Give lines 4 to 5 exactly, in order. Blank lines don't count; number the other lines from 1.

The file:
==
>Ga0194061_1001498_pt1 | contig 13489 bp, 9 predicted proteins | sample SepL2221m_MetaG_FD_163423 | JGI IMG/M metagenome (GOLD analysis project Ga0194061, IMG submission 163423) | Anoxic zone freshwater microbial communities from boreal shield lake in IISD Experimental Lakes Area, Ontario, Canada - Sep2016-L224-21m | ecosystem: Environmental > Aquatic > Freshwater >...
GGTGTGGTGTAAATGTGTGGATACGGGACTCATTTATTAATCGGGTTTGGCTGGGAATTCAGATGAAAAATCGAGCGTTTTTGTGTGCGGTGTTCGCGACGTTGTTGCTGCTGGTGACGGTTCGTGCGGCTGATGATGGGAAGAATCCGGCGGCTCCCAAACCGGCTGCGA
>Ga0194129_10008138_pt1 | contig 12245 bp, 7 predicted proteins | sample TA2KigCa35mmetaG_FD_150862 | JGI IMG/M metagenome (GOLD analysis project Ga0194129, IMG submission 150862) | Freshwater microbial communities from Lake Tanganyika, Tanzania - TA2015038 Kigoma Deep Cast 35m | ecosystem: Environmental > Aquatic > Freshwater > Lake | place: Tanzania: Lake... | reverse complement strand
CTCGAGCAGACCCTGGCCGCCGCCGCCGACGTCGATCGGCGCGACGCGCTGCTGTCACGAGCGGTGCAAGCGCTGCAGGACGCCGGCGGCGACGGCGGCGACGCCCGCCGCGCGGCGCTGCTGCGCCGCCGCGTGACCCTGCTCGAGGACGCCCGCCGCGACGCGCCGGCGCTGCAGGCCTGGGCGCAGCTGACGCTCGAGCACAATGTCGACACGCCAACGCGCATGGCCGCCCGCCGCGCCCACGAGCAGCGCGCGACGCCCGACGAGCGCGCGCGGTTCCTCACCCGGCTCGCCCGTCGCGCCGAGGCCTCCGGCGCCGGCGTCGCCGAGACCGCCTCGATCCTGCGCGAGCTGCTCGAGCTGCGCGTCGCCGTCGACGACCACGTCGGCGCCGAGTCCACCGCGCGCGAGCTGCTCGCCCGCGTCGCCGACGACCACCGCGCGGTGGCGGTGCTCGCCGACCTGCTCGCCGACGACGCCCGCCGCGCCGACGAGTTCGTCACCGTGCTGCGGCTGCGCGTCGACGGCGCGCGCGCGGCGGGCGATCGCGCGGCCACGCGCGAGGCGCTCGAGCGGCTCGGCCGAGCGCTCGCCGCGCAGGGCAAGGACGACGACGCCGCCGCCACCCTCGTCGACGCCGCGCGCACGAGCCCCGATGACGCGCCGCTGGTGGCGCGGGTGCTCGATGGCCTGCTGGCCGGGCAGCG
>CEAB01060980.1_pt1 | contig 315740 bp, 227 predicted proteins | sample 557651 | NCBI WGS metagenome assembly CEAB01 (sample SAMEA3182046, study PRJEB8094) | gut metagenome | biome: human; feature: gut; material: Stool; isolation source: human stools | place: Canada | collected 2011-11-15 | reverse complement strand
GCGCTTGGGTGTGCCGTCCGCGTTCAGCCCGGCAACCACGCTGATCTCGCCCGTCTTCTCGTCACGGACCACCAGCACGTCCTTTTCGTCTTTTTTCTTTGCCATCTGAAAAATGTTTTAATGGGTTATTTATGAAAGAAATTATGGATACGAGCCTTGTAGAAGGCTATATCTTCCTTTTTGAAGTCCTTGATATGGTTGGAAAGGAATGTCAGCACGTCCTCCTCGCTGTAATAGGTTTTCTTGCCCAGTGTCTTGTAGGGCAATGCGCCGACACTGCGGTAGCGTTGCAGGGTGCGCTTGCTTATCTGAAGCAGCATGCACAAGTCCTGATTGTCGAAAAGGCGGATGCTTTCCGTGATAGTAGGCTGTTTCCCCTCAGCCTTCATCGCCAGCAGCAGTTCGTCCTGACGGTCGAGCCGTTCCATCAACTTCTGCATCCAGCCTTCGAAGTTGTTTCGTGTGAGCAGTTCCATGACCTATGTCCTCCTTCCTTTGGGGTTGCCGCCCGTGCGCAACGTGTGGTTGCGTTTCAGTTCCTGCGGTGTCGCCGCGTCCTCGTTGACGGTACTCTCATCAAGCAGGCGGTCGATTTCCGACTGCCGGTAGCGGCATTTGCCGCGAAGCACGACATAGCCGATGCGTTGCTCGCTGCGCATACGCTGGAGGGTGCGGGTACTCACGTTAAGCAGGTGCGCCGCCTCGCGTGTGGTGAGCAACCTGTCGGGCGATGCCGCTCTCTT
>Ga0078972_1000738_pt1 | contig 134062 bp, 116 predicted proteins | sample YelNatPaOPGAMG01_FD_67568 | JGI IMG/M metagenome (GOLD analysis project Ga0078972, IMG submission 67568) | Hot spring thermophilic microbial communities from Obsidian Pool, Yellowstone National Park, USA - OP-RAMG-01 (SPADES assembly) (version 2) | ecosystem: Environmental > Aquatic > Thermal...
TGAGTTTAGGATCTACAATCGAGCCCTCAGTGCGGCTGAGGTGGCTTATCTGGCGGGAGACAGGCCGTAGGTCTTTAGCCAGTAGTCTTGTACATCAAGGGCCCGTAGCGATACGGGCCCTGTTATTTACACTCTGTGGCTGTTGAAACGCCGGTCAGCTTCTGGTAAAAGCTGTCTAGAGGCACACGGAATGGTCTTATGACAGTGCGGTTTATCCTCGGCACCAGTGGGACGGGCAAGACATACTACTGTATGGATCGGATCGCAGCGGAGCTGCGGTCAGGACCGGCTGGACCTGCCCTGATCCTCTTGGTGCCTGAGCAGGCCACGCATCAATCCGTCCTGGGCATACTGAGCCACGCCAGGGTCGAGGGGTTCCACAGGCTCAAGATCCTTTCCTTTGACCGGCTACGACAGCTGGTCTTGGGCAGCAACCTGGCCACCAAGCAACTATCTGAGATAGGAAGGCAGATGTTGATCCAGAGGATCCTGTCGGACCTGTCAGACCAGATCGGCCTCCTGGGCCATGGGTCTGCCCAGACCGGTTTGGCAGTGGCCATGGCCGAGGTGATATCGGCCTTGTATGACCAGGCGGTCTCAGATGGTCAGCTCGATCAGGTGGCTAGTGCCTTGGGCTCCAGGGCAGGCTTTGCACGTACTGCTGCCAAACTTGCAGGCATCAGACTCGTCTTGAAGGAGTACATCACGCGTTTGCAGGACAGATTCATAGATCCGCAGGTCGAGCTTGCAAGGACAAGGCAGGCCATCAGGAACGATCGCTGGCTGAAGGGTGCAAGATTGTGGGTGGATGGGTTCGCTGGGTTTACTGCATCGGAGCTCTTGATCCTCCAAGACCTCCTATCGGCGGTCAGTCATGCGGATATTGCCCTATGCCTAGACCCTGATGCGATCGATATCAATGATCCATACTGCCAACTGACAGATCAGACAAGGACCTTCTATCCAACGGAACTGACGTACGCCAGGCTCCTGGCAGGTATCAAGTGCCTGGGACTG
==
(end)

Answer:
CTCGAGCAGACCCTGGCCGCCGCCGCCGACGTCGATCGGCGCGACGCGCTGCTGTCACGAGCGGTGCAAGCGCTGCAGGACGCCGGCGGCGACGGCGGCGACGCCCGCCGCGCGGCGCTGCTGCGCCGCCGCGTGACCCTGCTCGAGGACGCCCGCCGCGACGCGCCGGCGCTGCAGGCCTGGGCGCAGCTGACGCTCGAGCACAATGTCGACACGCCAACGCGCATGGCCGCCCGCCGCGCCCACGAGCAGCGCGCGACGCCCGACGAGCGCGCGCGGTTCCTCACCCGGCTCGCCCGTCGCGCCGAGGCCTCCGGCGCCGGCGTCGCCGAGACCGCCTCGATCCTGCGCGAGCTGCTCGAGCTGCGCGTCGCCGTCGACGACCACGTCGGCGCCGAGTCCACCGCGCGCGAGCTGCTCGCCCGCGTCGCCGACGACCACCGCGCGGTGGCGGTGCTCGCCGACCTGCTCGCCGACGACGCCCGCCGCGCCGACGAGTTCGTCACCGTGCTGCGGCTGCGCGTCGACGGCGCGCGCGCGGCGGGCGATCGCGCGGCCACGCGCGAGGCGCTCGAGCGGCTCGGCCGAGCGCTCGCCGCGCAGGGCAAGGACGACGACGCCGCCGCCACCCTCGTCGACGCCGCGCGCACGAGCCCCGATGACGCGCCGCTGGTGGCGCGGGTGCTCGATGGCCTGCTGGCCGGGCAGCG
>CEAB01060980.1_pt1 | contig 315740 bp, 227 predicted proteins | sample 557651 | NCBI WGS metagenome assembly CEAB01 (sample SAMEA3182046, study PRJEB8094) | gut metagenome | biome: human; feature: gut; material: Stool; isolation source: human stools | place: Canada | collected 2011-11-15 | reverse complement strand